Are Antioxidants Just A Scam?

In the 1990s, scientists discovered that cell damage from free radicals (called oxidation) increased the risk of cancer, heart disease, diabetes, Alzheimer’s disease and many other conditions. Some vitamins are able to neutralize free radicals and slow down oxidation. They’re called antioxidants. Lately, some scientists have been saying that this whole antioxidant thing is just a myth. What’s the truth?

Are Vitamins and Antioxidants a Waste of Money?

It’s true that antioxidants aren’t a magic bullet to cure all your problems. They can help, but you have to know how to use them:

  1. You need the right amount of antioxidants, no more and no less: Some supplements give you crazy amounts of antioxidants, like 5,000 times your daily needs. This is a waste, because your body doesn’t need that much. In fact, too much of certain vitamins (vitamin A, for example) can hurt instead of help.
  2. Antioxidants are more effective when you’re running low: If you’re already getting plenty of vitamin C from the fruits and veggies you eat, you’re not going to see much difference by taking vitamin C supplements. Antioxidants are more helpful for people who aren’t getting enough nutrients, like people who are too busy to cook every day.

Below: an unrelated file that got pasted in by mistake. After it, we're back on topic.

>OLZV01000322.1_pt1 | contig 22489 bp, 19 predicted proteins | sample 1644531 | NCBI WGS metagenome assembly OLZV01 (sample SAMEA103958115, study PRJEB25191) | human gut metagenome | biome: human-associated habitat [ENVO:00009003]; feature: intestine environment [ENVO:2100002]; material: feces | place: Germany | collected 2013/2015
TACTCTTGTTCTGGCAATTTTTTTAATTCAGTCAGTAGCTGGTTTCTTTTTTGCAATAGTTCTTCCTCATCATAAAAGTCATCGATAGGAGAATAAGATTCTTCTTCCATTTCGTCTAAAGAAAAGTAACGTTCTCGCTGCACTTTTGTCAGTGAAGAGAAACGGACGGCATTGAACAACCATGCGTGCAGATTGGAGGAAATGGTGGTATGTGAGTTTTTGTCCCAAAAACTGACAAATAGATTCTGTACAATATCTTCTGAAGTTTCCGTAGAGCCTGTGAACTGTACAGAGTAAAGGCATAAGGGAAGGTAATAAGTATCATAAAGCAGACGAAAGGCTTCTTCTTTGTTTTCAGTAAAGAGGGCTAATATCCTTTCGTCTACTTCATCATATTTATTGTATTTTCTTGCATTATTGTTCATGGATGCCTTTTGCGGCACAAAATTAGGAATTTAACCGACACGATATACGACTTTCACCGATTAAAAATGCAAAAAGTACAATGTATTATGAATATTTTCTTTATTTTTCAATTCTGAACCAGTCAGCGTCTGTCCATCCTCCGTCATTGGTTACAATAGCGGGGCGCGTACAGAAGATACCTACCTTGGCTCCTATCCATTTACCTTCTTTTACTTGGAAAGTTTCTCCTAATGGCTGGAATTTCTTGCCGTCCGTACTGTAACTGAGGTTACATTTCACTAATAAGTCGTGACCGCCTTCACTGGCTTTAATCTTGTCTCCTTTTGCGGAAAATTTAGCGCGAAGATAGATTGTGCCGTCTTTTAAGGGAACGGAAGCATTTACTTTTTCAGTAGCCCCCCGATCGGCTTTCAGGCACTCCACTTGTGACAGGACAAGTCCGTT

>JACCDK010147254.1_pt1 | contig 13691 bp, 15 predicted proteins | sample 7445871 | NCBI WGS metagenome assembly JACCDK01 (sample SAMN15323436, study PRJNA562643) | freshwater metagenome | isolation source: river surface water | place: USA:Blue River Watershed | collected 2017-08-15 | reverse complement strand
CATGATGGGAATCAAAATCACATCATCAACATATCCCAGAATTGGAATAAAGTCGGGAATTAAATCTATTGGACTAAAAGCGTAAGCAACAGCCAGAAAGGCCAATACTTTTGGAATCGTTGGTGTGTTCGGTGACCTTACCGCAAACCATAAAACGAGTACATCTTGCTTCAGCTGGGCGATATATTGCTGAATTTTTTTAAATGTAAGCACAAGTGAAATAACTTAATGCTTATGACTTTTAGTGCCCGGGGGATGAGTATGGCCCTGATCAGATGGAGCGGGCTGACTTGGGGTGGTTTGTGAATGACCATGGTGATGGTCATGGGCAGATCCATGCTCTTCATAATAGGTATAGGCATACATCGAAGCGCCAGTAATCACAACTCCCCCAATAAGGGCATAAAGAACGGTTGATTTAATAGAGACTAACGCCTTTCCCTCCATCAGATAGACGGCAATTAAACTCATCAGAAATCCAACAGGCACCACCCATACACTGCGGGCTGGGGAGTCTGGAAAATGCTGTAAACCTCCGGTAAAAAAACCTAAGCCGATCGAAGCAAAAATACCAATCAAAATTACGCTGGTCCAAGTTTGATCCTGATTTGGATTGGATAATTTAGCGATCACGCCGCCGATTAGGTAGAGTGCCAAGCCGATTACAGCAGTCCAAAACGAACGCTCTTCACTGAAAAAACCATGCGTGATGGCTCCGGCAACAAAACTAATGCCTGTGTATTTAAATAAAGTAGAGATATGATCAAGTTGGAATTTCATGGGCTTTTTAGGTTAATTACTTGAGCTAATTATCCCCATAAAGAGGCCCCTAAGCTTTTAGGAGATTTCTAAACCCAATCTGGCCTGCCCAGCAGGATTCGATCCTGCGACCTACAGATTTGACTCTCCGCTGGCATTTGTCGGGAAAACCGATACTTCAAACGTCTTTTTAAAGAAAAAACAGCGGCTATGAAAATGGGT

3. Your body needs help absorbing antioxidants: Some vitamin supplements appear in forms that your body can’t process. That’s like buying a box of healthy cereal but not being able to eat it because you can’t get the packaging open. For example, high-quality turmeric supplements need extra ingredients (such as black pepper extract) to help your body increase vitamin absorption naturally.

Try to get most of your antioxidants from fresh fruit and veggies. These sources are great because they provide many different antioxidants that support and reinforce each other. If you know you’re not getting enough fresh fruit, focus on supplements that also contain lots of complimentary antioxidants, such as turmeric, ginger and moringa.

Are the Articles Saying Antioxidants Are a Scam Wrong?

What about those scientists claiming antioxidants are a myth? Many of these articles are wrong or misleading:

  • Drug companies don’t pay for honest research into natural foods: Pharmaceutical companies obviously don’t want you taking cheaper antioxidants when they can charge you thousands of dollars for drugs. Who are the real scam artists?